The number of data over the ocean from D is decreased because of the same reason as C. XCH4 from D is approximately 7 ppb larger than that from B over land. Over the ocean, XCO2 significantly changed. Since there are no significant differences in the number of data in time over the ocean, this implies that the update of solar irradiance has significant impacts on XCO2. AOT over the ocean from D is larger than that from B.
The changes in temperature shift are largest in E. Especially, it is 1 K smaller than that from B over the ocean, and the averaged values are negative globally, similar to those from V02.90/91. Although there is a difference in XCH4 between E and B over the ocean, this is not seen over land. Therefore, the update of the absorption coefficient may have a less direct impact on XCH4.
Based on the retrieval results, the update of solar irradiance spectra seems to have a relatively large impact on the XCH4 because of the significant change over land. The update of the degradation model also impacts ΔPs in the same way as solar irradiance, but has less impact on XCH4. Large particle AOT is mainly affected by the updates in the treatment of cirrus clouds over land.
Over the ocean, it is very difficult to estimate the causes of the changes in the results because the numbers of data are significantly different for each pattern. However, XCO2 is significantly changed by the update of solar irradiance. AOT estimated from C, D, and E are changed from that from B, so that the changes of AOT are multiply affected by the updates. Temperature shift seems to be largely affected by the updates of the absorption coefficient table over both surfaces.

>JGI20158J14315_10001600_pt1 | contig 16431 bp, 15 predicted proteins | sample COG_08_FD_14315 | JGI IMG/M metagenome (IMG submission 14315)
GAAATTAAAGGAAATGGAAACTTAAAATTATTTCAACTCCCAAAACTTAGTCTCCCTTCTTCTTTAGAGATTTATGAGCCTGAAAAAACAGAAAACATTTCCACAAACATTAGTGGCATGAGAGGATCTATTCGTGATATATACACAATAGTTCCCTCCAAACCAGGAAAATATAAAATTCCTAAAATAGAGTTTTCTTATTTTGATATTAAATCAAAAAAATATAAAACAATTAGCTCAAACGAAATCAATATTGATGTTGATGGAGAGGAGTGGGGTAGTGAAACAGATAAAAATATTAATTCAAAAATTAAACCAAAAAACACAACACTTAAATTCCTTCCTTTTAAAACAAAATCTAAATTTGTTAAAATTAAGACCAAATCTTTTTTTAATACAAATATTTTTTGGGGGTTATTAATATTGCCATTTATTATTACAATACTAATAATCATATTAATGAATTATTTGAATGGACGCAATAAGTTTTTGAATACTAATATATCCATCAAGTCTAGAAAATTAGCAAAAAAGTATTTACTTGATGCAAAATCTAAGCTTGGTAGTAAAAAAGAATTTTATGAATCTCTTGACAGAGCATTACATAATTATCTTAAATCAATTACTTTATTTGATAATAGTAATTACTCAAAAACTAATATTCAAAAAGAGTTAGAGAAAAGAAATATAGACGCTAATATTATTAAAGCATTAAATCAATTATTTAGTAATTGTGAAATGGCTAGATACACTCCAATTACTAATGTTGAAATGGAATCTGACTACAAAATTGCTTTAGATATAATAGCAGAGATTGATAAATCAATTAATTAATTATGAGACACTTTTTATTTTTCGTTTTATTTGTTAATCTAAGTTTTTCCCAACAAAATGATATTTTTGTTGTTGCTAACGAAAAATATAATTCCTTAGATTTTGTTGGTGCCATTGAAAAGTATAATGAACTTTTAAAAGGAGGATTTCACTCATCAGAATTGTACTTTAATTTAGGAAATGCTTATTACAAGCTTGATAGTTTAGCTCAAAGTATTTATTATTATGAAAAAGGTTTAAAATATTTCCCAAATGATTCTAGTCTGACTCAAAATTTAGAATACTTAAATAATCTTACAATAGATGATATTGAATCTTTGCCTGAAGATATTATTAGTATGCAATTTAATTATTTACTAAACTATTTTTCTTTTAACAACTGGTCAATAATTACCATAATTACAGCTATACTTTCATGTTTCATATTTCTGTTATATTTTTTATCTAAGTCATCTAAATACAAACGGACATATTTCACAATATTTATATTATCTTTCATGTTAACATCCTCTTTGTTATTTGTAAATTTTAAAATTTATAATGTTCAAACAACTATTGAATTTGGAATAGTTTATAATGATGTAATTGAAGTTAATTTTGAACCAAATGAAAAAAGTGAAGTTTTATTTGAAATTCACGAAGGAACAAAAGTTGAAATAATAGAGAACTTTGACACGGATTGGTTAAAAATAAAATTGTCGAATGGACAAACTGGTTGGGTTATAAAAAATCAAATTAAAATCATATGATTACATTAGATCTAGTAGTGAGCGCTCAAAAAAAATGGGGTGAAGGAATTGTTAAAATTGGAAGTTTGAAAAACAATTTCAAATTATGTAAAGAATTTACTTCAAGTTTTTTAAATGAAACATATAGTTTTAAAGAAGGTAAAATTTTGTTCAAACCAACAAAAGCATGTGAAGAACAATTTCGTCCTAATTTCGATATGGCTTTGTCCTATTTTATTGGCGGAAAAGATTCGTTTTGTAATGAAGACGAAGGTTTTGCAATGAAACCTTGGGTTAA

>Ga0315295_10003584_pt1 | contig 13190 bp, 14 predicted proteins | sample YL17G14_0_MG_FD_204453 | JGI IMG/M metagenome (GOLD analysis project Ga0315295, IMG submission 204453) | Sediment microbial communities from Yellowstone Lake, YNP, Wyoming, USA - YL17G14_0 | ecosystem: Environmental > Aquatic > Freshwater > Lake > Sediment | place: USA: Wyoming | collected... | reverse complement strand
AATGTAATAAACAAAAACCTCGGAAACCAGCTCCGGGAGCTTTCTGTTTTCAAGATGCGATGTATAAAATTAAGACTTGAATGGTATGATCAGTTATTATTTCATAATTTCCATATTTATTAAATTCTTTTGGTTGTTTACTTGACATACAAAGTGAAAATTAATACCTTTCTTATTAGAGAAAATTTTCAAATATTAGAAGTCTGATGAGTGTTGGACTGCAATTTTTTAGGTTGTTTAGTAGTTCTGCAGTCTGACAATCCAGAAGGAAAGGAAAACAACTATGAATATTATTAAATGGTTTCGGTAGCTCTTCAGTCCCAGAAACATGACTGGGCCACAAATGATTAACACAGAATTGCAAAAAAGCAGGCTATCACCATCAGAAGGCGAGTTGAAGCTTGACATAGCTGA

The GOSAT SWIR L2 products are available from the GOSAT Data Archive Service (https://data2.gosat.nies.go.jp/index_en.html, last access: 13 March 2023; GOSAT, 2023). The TCCON data are available from the TCCON Data Archive (https://tccondata.org, last access: 13 March 2023; TCCON, 2023). The availabilities of the in situ measurement data used in this paper are listed in Table B2.
The supplement related to this article is available online at: https://doi.org/10.5194/amt-16-1477-2023-supplement.
YS performed the investigation of the retrieval results, contributed to the development of the retrieval system, and prepared the paper. YY designed and developed the retrieval system, contributed to the investigation of the retrieval results, and edited the paper. HO and IM contributed to the development of the retrieval system and provided the TCCON data. SN, AK, and HM contributed to the investigation of the retrieval results. TM acquired funding. JL, VV, BH, YT, MS, RK, MZ, YO, ND, and DG contributed in providing the TCCON data. All the co-authors reviewed the paper.